The cause of this sudden change is one of the most per- plexing problems ever offered to the Liberals of Europe. The Poles, of course, take all the credit to themselves, and are in raptures with their own dignity and moderation. They undoubtedly behaved well. Long practice is teaching the Revolutionists that, when once the people are united, when once money and office have lost their power, passive resistance is the most dangerous form hostility can assume. A cushion is harder to cut than a steel bar. Passive like active resistance may yield to force skilfully applied, but it greatly embarrasses the application. There are few men who can order the slaughter of an unarmed mob, still fewer who can be trusted to obey the order when received. Even the Russian soldiers, when ordered to fire on the 27th of February, required the command to be repeated, and then aimed above the heads of the populace opposed to them. The attendance of a hundred thousand persons at the funeral, all unarmed, and all as orderly as if drilled for the occasion' must as a spectacle have been most impressive. But the Emperor would scarcely have been moved either by the moderation of the people, or by a somewhat theatrical display. His natural character, though lenient, is evidently not weak, and to suppose that fie surrendered a policy to an emotion is to accuse him of a puerile sentimentality. It is far more natural to believe Alexander is still in purposes and ideas a Russian Czar, but wise enough to bend his policy to the requirements of the hour. To fight Poland with serf emancipation still unsettled, with Europe seething with elements of disturbance, and with a treasury still un- filled, would have been a most hazardous experiment. To fight it for a question not involving his own authority, or the direct control of Russia through him over the resources of the kingdom, would have been a mischievous waste of strength. And to fight it under these unfavourable circum- stances on the one point, which while it does not affect his own authority, would have united all classes in the kingdom against him, would have been an act of political insanity. The Emperor, therefore, while conceding nothing to the spirit of revolution, recognizes the nationality for which his subjects have petitioned. Sonic external facts may possibly have influenced the councils of St. Petersburg. Austria has granted to Gal- licia the form, at all events, of a municipal constitution, representatives in the Central Parliament, and the use of the Polish language. The Austrian Government is known to desire a movement in Poland, and suspected of intriguing to create one. The French Emperor has only recently renewed his pledge to assist those who de- mand his aid, and his avowed policy is, without any defi- nite action, a tower of strength to insurgent nationalities. Above all,.the Russian Court, as it leans more and more to civilization, becomes more keenly aware of the effective power public opinion can exert. It could not have arrested the punishment of Warsaw any more than the imprisonment of Poerio, but the hour was certain to arrive when the dynasty required an aid which would not be forthcoming. To have crushed resistance in Poland would have offended all Europe, and the Czar wisely declines a contest which could add nothing to the absolute authority he retains.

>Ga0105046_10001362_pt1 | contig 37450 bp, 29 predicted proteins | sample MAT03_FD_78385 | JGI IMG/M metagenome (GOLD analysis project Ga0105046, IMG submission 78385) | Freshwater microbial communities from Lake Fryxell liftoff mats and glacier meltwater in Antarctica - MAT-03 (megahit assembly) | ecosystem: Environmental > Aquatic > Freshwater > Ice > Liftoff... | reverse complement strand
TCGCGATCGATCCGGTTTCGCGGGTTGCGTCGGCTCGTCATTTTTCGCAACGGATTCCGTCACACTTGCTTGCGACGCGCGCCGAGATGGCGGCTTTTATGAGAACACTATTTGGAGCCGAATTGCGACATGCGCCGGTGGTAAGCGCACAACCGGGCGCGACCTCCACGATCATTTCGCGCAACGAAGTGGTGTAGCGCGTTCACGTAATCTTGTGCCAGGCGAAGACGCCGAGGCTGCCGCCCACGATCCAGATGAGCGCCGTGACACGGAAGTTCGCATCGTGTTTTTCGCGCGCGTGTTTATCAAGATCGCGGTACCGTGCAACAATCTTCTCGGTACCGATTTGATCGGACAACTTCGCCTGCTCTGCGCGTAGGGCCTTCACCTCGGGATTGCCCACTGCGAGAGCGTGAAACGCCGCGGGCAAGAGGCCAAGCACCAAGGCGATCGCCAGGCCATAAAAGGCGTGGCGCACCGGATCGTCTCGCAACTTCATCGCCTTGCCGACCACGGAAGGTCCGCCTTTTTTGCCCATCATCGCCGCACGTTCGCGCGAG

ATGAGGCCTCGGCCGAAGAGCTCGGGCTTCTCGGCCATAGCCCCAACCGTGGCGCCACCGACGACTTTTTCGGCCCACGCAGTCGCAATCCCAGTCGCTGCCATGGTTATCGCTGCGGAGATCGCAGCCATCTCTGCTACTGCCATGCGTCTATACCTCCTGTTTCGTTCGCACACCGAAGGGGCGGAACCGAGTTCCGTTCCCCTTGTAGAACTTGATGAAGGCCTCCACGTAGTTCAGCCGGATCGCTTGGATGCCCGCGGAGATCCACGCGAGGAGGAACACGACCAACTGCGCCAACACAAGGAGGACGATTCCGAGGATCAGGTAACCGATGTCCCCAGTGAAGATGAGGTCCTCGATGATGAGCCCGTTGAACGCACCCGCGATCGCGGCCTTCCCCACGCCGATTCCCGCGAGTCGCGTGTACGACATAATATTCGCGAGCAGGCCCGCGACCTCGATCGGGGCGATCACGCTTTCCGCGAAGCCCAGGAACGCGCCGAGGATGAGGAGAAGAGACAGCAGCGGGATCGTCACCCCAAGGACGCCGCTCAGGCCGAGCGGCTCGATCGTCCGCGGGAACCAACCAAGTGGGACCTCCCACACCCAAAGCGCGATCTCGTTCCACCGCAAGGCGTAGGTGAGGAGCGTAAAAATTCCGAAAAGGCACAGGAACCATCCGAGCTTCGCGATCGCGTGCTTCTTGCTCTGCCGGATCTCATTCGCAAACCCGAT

It remains to be seen whether the Poles, content with their restoration to the European list of nations, will confine their demands to reforms the Emperor can concede. Ac- cording to an able correspondent of the Times' who writes from Warsaw, their present demands are singularly moderate. They ask for judges independent, at all events, of any in- fluence but the Throne, for the punishment of corrupt officials, for an increase in the means of education, and for the right of direct access to the Sovereign. None of these petitions, except perhaps the third, involve any attack on the Imperial authority. The Emperor would probably be as delighted as the Poles to see his officials decently honest, and in Russia as well as Poland. The right of access seems to follow of necessity on the resumption of the Polish title as a recognized dignity. The Imperial power is seldom interested in personal questions, and the Poles would probably be quite content with judges amenable only to the King. The de- mand for higher education, however, touches the continental Governments more nearly. The Emperor probably cares nothing about the length to which individuals may pursue their studies, but the universities are regarded by all ab- solute Governments as hotbeds of theories and disaffection. Even this, however, has been conceded in words, and the concession will become real if the Poles adhere to their system of pressure restrained within the point which would compel the Emperor, however unwilling, to have recourse to the hazard- ous expedient of coercion. It is on this point that the danger to the movement is most imminent. Nothing can be won by conflict, for the Czars, however embarrassed, are on this question supported by their people. Hitherto the Poles have proved untameably self-willed, as apt as their enemies to rely on force alone. But their want of discipline is scarcely greater than that of the Italians, and the self- restraint the Italians have acquired may yet be imitated by a people who resemble them only in the severity of the annealing they have endured. It will be observed that throughout tbe controversy there is as yet no question of political freedom. Whether the Poles are really careless about liberty, or whether they have resolved, as we believe, first to secure their nationality, time will speedily make clear. The Council of State, backed by a whole people, may yet extort for itself power which will yield the country a chance of preparing for self-government. But, meanwhile, the only point certain seems to be that the Russian Government; wise though despotic, declines the contest with Poland, on the ground of nationality.